Ben Lilliston and Mark Ritchie, Institute for Agriculture and Trade Policy
Ben Lilliston is communications coordinator for and Mark Ritchie is president of the Institute for Agriculture and Trade Policy, a group based in Minneapolis, Minn., that works to keep family farmers on the land.
Monday, 12 Nov 2001
This morning, day three of the World Trade Organization meeting in Qatar, felt different. For one, I got a good night’s sleep — no 3 a.m. wake-up call from jetlag, as happened the previous nights. Still, the day got off to a familiar rocky start: In the lobby of the Movenpick hotel, which was built especially for the WTO conference, delegates, the media, and NGOs quickly ran out of patience with the Qatari bus system, upon which we all depend to get to the conference center in the Sheraton.
Because of the high level of security surrounding the meeting, most attendees spend a remarkable portion of their time passing through checkpoints, getting their bags searched, and accidentally setting off alarms. Once we make it through those security stations, we must take assigned buses to a designated transfer point. From there, we’re brought to the Sheraton conference center, where we must pass through yet another steady stream of checkpoints and searches.
This morning, I visited the Qatar Exhibition Hall, which is where the nongovernmental organizations are based. It’s a good 10-minute walk from the Sheraton and we found out that most members of the press — based in the Sheraton — aren’t interested in taking the short hike in the hot Qatar sun to hear critics of the WTO. So we’ve had to take the initiative and go to the Sheraton to air our points of view. Meanwhile, in the Exhibition Hall, you can hear regular rehearsals for a variety of street theater. At noon today, a group performed an entertaining parody of the WTO process with the U.S. and E.U. trade reps appearing as puppets for big business.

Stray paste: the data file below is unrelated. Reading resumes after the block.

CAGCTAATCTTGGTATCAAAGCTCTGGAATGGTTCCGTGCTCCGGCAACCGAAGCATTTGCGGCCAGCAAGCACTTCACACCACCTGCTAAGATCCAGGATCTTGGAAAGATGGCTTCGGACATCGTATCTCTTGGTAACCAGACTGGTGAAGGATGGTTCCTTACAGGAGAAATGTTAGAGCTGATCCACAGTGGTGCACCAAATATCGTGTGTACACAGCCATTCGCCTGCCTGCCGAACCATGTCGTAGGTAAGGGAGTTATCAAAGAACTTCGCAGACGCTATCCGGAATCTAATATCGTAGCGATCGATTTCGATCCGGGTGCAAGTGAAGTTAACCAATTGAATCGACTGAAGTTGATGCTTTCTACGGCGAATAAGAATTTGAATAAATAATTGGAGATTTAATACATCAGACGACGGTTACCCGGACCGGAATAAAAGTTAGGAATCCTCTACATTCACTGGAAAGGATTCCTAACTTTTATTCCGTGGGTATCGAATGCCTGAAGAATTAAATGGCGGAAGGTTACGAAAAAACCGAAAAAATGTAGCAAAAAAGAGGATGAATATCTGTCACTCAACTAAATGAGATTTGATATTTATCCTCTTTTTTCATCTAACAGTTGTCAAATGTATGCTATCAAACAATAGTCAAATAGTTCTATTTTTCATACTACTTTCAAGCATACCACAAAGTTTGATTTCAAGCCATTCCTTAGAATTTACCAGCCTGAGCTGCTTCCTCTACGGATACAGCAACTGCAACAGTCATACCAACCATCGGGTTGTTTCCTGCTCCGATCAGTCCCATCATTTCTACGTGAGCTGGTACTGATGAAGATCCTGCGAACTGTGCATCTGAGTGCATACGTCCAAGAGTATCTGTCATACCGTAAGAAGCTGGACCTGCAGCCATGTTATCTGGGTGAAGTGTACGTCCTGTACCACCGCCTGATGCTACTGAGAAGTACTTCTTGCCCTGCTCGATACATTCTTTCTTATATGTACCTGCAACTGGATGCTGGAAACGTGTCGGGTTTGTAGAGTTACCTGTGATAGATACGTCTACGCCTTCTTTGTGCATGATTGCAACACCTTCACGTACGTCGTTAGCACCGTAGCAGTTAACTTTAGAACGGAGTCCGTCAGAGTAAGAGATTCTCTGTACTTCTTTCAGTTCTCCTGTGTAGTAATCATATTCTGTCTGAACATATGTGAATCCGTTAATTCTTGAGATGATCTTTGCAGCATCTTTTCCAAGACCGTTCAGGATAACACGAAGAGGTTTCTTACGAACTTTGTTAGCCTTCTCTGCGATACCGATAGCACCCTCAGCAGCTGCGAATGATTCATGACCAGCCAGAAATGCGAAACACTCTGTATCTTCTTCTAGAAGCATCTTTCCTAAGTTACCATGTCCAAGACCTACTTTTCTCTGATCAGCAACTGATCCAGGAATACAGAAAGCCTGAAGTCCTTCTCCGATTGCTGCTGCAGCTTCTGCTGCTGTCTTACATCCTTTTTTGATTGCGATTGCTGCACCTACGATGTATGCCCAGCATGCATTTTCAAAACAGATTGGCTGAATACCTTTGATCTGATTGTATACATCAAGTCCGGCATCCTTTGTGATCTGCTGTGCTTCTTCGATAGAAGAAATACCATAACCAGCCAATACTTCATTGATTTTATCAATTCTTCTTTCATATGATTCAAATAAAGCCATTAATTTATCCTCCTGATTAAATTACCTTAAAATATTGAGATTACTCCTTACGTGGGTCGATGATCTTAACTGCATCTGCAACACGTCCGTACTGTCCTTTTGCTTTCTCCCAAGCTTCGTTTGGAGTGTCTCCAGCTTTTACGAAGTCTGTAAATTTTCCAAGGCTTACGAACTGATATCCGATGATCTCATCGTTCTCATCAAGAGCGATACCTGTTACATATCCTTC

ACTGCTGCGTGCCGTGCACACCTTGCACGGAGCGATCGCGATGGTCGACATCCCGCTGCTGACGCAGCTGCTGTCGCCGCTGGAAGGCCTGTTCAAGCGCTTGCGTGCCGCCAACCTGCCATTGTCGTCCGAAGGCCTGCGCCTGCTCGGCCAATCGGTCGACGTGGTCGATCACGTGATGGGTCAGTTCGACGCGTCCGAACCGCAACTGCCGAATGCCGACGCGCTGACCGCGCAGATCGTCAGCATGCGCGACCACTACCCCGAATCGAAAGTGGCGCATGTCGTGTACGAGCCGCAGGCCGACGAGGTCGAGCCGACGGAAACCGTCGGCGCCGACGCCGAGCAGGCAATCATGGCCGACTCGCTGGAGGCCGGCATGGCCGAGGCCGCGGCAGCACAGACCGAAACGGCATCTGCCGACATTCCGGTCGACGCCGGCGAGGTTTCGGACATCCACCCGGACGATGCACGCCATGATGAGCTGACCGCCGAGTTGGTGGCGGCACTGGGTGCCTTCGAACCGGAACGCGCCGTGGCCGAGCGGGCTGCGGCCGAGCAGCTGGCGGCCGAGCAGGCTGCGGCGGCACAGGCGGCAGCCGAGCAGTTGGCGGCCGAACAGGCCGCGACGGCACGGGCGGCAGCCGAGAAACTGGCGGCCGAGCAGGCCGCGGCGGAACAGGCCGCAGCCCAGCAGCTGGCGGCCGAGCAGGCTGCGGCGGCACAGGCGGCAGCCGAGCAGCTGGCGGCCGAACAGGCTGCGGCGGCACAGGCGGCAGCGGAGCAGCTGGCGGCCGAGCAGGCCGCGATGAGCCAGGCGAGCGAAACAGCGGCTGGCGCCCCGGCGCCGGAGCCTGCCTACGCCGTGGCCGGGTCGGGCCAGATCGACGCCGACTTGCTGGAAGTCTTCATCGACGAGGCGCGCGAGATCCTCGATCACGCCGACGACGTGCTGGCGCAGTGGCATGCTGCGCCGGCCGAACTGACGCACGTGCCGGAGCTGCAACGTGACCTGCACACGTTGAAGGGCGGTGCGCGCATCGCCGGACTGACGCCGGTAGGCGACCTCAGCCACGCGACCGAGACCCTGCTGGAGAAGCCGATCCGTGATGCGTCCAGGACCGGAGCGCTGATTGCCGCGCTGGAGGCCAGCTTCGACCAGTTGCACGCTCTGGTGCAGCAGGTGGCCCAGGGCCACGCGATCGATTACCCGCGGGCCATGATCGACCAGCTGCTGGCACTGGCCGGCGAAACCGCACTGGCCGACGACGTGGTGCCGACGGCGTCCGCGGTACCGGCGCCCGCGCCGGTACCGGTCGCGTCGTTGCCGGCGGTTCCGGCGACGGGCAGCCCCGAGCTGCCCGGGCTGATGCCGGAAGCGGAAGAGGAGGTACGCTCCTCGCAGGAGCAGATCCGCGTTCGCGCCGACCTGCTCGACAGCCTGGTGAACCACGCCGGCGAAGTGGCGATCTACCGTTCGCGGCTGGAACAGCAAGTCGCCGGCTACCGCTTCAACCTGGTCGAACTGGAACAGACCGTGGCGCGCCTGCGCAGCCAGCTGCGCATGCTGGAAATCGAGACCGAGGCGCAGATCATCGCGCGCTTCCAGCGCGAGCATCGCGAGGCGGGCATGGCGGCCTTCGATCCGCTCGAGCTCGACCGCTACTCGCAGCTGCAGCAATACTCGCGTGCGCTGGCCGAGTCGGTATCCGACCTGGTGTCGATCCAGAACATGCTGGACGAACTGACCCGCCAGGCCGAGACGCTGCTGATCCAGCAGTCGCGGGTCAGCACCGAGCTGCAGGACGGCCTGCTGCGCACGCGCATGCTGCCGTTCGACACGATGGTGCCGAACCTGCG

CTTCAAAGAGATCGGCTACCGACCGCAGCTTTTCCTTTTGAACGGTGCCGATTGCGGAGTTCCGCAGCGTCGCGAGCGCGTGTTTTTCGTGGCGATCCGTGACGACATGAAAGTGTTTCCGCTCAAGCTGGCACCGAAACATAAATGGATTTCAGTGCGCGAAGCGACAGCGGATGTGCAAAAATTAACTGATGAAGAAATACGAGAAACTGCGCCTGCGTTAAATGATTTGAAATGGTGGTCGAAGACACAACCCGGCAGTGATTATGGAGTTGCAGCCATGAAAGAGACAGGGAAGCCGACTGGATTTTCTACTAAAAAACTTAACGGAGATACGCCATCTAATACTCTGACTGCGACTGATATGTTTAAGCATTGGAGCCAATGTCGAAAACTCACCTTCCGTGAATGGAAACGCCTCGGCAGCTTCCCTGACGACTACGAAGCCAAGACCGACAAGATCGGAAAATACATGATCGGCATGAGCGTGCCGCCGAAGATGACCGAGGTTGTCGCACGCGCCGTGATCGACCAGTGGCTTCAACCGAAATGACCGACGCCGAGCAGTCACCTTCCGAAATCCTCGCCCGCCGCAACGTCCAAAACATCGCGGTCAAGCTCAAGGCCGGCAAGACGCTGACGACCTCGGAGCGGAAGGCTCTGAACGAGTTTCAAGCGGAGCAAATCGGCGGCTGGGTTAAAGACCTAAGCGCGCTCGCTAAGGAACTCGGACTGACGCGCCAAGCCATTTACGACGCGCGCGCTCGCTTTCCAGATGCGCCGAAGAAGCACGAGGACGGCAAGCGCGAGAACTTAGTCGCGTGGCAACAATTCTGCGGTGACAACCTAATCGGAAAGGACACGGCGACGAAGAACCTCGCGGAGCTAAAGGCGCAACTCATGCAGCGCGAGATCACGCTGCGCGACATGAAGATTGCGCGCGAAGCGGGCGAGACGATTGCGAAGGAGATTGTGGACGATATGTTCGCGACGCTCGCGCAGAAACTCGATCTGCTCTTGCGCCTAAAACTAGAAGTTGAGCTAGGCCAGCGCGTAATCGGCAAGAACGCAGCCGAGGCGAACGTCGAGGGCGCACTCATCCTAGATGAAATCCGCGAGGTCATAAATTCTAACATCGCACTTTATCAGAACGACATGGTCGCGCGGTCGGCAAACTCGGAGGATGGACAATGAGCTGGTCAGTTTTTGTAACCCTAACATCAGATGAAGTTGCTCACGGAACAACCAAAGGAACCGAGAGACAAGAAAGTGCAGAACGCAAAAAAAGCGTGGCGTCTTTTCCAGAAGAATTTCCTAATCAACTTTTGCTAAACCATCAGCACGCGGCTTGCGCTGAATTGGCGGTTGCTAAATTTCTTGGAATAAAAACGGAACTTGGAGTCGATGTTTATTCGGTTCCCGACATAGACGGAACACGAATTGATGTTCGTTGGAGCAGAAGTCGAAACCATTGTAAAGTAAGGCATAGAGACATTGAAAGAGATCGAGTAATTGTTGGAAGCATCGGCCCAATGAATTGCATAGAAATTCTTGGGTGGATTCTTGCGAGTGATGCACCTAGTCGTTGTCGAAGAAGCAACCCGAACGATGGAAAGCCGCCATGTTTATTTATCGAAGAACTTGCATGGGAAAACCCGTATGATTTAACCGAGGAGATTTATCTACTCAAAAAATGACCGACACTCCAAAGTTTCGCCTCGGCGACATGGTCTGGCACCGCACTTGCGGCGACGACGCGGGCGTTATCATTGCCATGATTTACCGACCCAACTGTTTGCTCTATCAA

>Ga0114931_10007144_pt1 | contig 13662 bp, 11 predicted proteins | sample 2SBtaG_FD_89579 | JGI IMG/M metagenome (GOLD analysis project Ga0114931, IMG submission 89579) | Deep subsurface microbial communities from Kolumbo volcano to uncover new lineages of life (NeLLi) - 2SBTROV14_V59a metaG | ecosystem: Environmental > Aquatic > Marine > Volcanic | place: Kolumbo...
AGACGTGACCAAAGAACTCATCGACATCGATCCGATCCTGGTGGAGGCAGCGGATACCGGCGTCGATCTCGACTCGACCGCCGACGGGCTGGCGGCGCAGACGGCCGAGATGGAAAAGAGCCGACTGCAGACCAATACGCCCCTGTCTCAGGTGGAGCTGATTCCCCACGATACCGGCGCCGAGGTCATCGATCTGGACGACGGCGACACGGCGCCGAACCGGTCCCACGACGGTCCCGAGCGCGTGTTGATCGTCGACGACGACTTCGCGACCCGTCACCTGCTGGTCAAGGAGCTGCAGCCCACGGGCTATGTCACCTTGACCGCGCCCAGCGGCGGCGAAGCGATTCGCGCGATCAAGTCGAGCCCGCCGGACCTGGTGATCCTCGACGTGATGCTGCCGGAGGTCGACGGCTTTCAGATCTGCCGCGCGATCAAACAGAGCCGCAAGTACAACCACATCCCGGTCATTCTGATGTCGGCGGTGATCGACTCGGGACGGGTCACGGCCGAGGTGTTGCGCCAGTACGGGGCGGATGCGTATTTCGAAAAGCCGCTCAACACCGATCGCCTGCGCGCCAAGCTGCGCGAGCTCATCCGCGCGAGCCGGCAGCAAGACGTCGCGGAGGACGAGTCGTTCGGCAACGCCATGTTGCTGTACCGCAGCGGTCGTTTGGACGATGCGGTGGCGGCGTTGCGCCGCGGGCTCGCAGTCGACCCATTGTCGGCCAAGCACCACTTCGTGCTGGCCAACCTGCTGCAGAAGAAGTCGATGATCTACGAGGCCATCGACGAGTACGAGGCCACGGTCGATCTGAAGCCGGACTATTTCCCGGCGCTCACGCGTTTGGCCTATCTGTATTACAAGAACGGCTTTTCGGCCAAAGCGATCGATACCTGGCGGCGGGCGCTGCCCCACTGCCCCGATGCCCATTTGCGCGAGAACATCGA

After arriving at the Exhibition Hall, our crew set up shop and began the process of steadily uploading interviews, press releases, and reports onto our website.
??$, reporting about what is going on at the WTO meeting is more important than it was in Seattle, where the press was everywhere. In Doha, the U.S. press consists mostly of a few national dailies, and there have been severe restrictions on the participation of NGOs. From our unofficial count, only five U.S. NGOs critical of the WTO are here. (Businesses also count as NGOs.)
Why is the WTO in Qatar? Last year, when the WTO asked its 142 members who wanted to host its next conference, 141 members meekly left the room. They had seen what happened in Seattle, as well as ensuing global meetings in Washington, D.C., Montreal, and Davos, where critics of corporate globalization held massive protests. Only the tiny country of Qatar, a peninsula just off of Saudi Arabia, stepped forward to hold the meeting.